Multiple offices may be held by the same person unless the articles or bylaws state otherwise.

Requirement Reports

Kentucky corporations must file a report with the Kentucky Secretary of State’s office every year by the end of the anniversary month of incorporation. The annual report must include:

  • The corporation’s name
  • The state or country of its incorporation
  • The address of the corporation’s registered office and the name of its registered agent at that office
  • The address to which correspondence for corporate officers should be mailed
  • The names and addresses of the directors, president, and secretary


Kentucky imposes a graduated corporate income tax, with rates that depend on corporate taxable income. Kentucky also imposes a license tax on capital employed in the business, with a minimum yearly license tax of $30.

Learn more about incorporating in Kentucky

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The Basics To Get You Started Preliminary company name clearance and filing of Articles of Organization.

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Commonly Asked Questions For Starting a Kentucky Corporation

How is a Corporation Taxed?
Unlike many other business entities in which the profits pass through to the owners' personal tax return (e.g. LLCs, S Corporations, etc.), the C Corporation is a completely separate taxable entity. The C Corporation pays federal taxes on the net profits (after all expenses, including salaries and bonuses) of the business by filing the 1120 form with the IRS. The after tax profits can be paid out to the owners (shareholders) in the form of dividends, or retained for reinvestment of the business. The first $50,000 of net income is only federally taxed at 15% rate, and the next $25,000 is taxed at a 25% rate. Different states have different rules on how they tax corporations.
What is the Management Structure of an Corporation?
An LLC is typically managed by its members/owners (referred to as member-managed). In that respect an LLC is unlike a corporation, which has a much more rigid and defined management structure, including directors and officers. All owners of the LLC are typically referred to as members, and they can have control and voting interest proportional to their ownership interest, or in proportions different from their ownership interest; however the members agree.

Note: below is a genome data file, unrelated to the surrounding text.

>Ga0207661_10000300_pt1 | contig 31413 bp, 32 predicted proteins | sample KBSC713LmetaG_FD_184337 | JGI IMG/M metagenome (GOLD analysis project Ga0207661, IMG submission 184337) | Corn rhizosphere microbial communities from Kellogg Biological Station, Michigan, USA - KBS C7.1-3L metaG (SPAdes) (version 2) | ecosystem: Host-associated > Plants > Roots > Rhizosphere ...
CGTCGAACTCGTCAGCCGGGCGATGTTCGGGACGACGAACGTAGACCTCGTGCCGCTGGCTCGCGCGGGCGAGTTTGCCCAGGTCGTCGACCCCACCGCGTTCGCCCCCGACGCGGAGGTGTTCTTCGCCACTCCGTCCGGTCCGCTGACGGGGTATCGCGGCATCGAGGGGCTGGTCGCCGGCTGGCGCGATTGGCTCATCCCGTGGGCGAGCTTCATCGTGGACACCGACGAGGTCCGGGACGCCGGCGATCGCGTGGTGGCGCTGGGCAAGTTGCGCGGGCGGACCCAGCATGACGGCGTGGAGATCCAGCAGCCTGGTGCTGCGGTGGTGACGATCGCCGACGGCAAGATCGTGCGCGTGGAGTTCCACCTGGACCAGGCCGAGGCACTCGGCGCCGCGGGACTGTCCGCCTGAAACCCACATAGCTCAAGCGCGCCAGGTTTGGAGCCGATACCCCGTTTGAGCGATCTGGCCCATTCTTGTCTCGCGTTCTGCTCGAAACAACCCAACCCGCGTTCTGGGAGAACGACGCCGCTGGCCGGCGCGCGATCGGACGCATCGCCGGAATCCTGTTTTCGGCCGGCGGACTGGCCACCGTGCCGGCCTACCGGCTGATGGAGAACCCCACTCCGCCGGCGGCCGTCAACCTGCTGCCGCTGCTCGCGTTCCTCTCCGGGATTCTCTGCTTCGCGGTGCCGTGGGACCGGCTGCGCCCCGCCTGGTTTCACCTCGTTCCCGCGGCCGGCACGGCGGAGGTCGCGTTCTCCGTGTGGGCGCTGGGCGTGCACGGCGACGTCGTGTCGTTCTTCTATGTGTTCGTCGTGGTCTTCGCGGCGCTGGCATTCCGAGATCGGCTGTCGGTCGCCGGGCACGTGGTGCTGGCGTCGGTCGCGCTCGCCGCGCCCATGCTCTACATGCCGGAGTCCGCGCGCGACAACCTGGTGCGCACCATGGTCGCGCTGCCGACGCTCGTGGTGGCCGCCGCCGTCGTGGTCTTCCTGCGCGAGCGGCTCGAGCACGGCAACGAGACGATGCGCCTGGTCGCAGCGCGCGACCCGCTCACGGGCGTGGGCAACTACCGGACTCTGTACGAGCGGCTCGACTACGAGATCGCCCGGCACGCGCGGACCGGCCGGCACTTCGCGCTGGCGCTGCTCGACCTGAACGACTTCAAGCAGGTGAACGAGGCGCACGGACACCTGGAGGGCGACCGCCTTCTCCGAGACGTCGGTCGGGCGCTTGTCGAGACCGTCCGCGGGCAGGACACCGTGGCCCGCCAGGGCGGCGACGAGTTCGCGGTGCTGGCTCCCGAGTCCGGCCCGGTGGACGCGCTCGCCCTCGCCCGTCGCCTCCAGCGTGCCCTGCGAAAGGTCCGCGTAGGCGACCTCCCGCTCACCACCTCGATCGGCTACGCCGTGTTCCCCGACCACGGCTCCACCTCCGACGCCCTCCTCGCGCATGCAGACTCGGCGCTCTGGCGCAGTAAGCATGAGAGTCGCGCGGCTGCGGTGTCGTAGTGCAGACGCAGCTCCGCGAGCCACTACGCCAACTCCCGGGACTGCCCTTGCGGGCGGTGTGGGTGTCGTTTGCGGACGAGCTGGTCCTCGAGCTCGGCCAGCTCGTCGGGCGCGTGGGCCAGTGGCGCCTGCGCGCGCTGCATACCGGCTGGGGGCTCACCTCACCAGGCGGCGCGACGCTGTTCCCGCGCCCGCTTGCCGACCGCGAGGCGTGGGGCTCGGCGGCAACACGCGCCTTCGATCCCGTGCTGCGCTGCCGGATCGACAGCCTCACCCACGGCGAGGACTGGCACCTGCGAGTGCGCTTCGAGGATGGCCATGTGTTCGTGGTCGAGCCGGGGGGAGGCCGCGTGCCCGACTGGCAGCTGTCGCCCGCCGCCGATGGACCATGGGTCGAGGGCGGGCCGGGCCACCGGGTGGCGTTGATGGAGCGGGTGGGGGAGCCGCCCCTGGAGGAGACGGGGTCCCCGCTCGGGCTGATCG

Are Non-U.S. Residents Allowed to Own a Corporation or LLC?
There are no citizenship or residence requirements for ownership of a C Corporation or an LLC. The S Corporation however does not allow nonresident aliens to be shareholders (owner), but any US citizen or resident alien may be a shareholder (owner). You would, of course, require an in state street address for the state to forward official legal and tax correspondence including service of process, known as the registered agent address, but neither residency nor citizenship is required for ownership of a C Corporation or an LLC.
Can I form an Corporation with just one member?
There was a time when almost every state required the LLC to have two or more members, but that is no longer the case. This important change came in response to revised IRS regulations that clearly permitted single-member LLCs. As a result, in most states, if you plan to be the sole owner of a business and you wish to limit your personal liability, you can choose between forming a corporation or an LLC.
What is an Operating Agreement?
The operating agreement is akin to a partnership agreement for a General Partnership or Limited Liability Partnership (LLP). It is an internal contract amongst the members/owners of the LLC, and it lays out such things as ownership interest, member responsibilities, accounting method, adding or removing members, terms for concluding the LLC, etc. It is generally not required by a given state for forming an LLC (with the exception of New York), although it is certainly recommended. When dealing with private companies for financing issues (loans, mortgages, etc.) it may be required by that company. A customizable operating agreement is included with the LLC/Corp Kit.
Can another business entity be a member of an Corporation?

In the majority of states, The members of an LLC can be individuals, corporations, or other LLCs. These members of the LLC can be out of state residents or even foreign nationals. Furthermore there is no limit to the amount of members that an LLC can have.

The flexibility of an LLC in contrast to an S Corporation is stark considering the S corporations are limited to 75 shareholders who must either be United States citizens or Lawful Permanent Residents.